There is the burden of ‘overdiagnosis’. As we increasingly focus on screening and risk factor identification, we run the additional risk of labelling our patients with a new diagnosis for a condition that would have no significant impact on their quality of life if it was never diagnosed. Our increasingly sensitive imaging picks up ‘incidentalomas’ at higher rates, and ‘experts’ lower the threshold at which a test result falls in the ‘normal’ range.
Despite increased detection of breast, thyroid and prostate cancers over recent decades, there has not been a corresponding benefit in mortality rates. Gestational Diabetes, ADHD, and Vit D deficiency are examples where the number of diagnosed sufferers has increased because the definition of normal has changed.
We do things that don’t change our management
Finally, we commonly order investigations that make no difference to our management, exposing our patients to waste or potential harm.
If a patient is on treatment for established osteoporosis, what is the value of annual bone density scans? Cholesterol results change very little in an individual – what is the rationale for annual testing?
Swimming against the stream
“The young physician starts life with 20 drugs for each disease, and the old physician ends life with one drug for 20 diseases.” William Osler
As clinicians become more experienced, the more they value a ‘healthy scepticism’ about therapeutics. Don’t be the first to use a new drug, but don’t be the last.
We often feel that we are swimming against the stream when we caution our patents against having a test or undergoing a treatment or operation, especially if that investigation or treatment is recommended by a specialist colleague. The easier option is to go with the flow.
However, in the medical home we are accountable to our patients for their comprehensive health. We are responsible for protecting them from harm and waste.
It strengthens our confidence to swim against the stream on behalf of the patient in front of us if we stand beside a respected cohort of colleagues with whom we have examined the evidence around a clinical question.
Shared Decision Making
Shared decision making is the process whereby we help people come to their own conclusions on what they would like to do. We aim to provide them with the information they need to make informed decisions about the care they receive, bassd on their individual circumstances, values and resources.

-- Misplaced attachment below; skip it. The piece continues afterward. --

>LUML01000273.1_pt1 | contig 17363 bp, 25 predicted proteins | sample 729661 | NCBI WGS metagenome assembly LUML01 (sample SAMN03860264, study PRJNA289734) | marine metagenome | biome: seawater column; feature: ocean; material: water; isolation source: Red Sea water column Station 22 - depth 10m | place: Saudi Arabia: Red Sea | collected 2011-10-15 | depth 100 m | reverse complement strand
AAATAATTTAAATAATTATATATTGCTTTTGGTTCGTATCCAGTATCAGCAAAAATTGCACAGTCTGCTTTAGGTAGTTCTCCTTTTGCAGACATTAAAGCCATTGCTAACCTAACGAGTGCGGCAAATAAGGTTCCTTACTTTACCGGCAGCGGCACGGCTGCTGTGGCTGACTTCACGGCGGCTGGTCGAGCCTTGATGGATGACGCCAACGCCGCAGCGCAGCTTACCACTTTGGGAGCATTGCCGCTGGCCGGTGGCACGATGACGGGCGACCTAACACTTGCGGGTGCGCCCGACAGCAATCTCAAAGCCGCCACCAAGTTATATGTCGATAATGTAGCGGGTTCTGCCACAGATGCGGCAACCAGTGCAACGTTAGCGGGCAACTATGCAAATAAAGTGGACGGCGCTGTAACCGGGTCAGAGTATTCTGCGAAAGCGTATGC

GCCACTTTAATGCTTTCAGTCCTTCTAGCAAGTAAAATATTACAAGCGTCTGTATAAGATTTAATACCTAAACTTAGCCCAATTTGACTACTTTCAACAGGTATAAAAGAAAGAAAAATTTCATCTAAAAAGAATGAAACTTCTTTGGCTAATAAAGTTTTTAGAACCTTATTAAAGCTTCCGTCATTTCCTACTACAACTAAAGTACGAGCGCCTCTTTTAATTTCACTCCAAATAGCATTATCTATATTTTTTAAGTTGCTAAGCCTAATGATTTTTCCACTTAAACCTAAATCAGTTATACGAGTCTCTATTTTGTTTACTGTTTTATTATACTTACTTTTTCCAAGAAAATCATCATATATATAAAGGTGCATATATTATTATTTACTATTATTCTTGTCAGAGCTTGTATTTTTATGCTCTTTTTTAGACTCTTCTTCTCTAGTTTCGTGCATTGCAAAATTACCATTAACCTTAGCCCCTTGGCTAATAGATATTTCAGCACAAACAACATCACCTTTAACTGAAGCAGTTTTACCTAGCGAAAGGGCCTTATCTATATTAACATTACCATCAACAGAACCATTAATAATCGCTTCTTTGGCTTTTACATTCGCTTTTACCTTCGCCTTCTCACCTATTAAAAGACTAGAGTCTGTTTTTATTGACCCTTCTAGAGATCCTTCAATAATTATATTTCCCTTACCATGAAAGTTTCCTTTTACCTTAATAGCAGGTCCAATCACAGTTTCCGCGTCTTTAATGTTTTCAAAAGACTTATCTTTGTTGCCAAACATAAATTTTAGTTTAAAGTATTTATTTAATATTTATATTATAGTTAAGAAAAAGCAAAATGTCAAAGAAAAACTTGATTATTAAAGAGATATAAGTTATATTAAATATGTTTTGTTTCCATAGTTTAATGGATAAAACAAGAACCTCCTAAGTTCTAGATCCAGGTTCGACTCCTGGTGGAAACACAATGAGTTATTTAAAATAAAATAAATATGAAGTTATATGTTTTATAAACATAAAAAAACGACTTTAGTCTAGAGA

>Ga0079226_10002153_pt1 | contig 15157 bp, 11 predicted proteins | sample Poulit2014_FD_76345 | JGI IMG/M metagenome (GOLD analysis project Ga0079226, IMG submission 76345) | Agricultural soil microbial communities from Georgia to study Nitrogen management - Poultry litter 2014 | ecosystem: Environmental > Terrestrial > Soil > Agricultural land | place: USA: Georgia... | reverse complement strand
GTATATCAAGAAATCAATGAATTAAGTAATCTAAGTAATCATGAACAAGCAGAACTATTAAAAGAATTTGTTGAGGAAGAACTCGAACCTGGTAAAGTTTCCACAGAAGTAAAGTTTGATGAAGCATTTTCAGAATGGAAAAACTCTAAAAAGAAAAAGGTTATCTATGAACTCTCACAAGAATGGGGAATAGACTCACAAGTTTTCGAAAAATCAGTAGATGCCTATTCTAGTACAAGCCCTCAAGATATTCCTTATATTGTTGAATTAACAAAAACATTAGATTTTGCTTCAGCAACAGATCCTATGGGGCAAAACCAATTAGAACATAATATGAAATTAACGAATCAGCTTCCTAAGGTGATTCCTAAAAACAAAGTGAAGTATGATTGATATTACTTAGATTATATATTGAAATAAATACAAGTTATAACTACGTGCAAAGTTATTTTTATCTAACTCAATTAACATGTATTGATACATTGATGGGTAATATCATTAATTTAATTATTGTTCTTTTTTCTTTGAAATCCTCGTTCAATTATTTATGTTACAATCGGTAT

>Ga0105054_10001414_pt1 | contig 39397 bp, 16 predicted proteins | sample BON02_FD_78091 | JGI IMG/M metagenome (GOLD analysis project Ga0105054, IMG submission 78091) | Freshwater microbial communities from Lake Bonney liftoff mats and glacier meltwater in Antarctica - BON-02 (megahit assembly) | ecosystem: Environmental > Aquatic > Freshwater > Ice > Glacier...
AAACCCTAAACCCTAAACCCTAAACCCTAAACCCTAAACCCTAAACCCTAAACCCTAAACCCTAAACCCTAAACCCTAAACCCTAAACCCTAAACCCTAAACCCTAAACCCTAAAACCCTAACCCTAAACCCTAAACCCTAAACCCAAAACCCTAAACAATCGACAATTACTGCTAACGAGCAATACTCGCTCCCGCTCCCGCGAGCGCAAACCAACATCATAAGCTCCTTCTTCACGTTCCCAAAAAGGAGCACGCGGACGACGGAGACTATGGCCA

The Person Centred Care Collaboration
The ‘Person Centred Care Collaboration’ of the Australian Centre for the Medical Home aims to bring clinicians together to discuss the evidence around interventions that may be ‘too hot’ or ‘too cold’. It will collate and share resources that aid shared decision making’ with our patients.
This ‘goldilocks’ approach to therapeutics – getting it just right- has a number of names, including ‘Minimally disruptive medicine’ and ‘Lean medicine’. It is related to the POEMs movement – ‘Patient Orientated Evidence that Matters’. It is informed by international groups such as the Cochrane Collaboration, the Dartmouth Institute, the Mayo Clinic, the Alberta College of Family Physicians, the Therapeutics Education Collaborative, the National Centre for Clinical Excellence, and the newly established Patient Centred Outcomes Research Institute. In Australia, we draw on the National Prescribng Service and the Centre for Resaerch in Evidence Based Practice.
What would you do, doctor?
The Person Centred Care Collaboration will build a bower of answers to clinical questions that are important to our patients by ‘stealing shamelessly’ from the evidence gathered by others.
Members will be invited to submit questions, and to participate in discussion about of the evidence. Other members We will also collect resources that aid decision making by patients and their clinicians.
- Who should have a Vitamin D test, and how do we act on the results?
- What is the evidence for outcomes that matter in the management of diabetes?
- How relevant is Cholesterol measurement in the management of cardiovascular disease?
- When should we un-prescribe medicines?
- Should we support the guidelines that recommend Omega 3 supplementation? CoEnzymeA? Glucosamine?
- Should I have that back operation?
The Person Centred Care Collaboration values independence, transparency, agility and collegaility. Practising Person Centred Care is not a ‘soft’ science. It is rigorous – as ‘hard as nails’ – in understanding the evidence.
We will build our bower at Person Centred Care. You are invited to sign on as a member.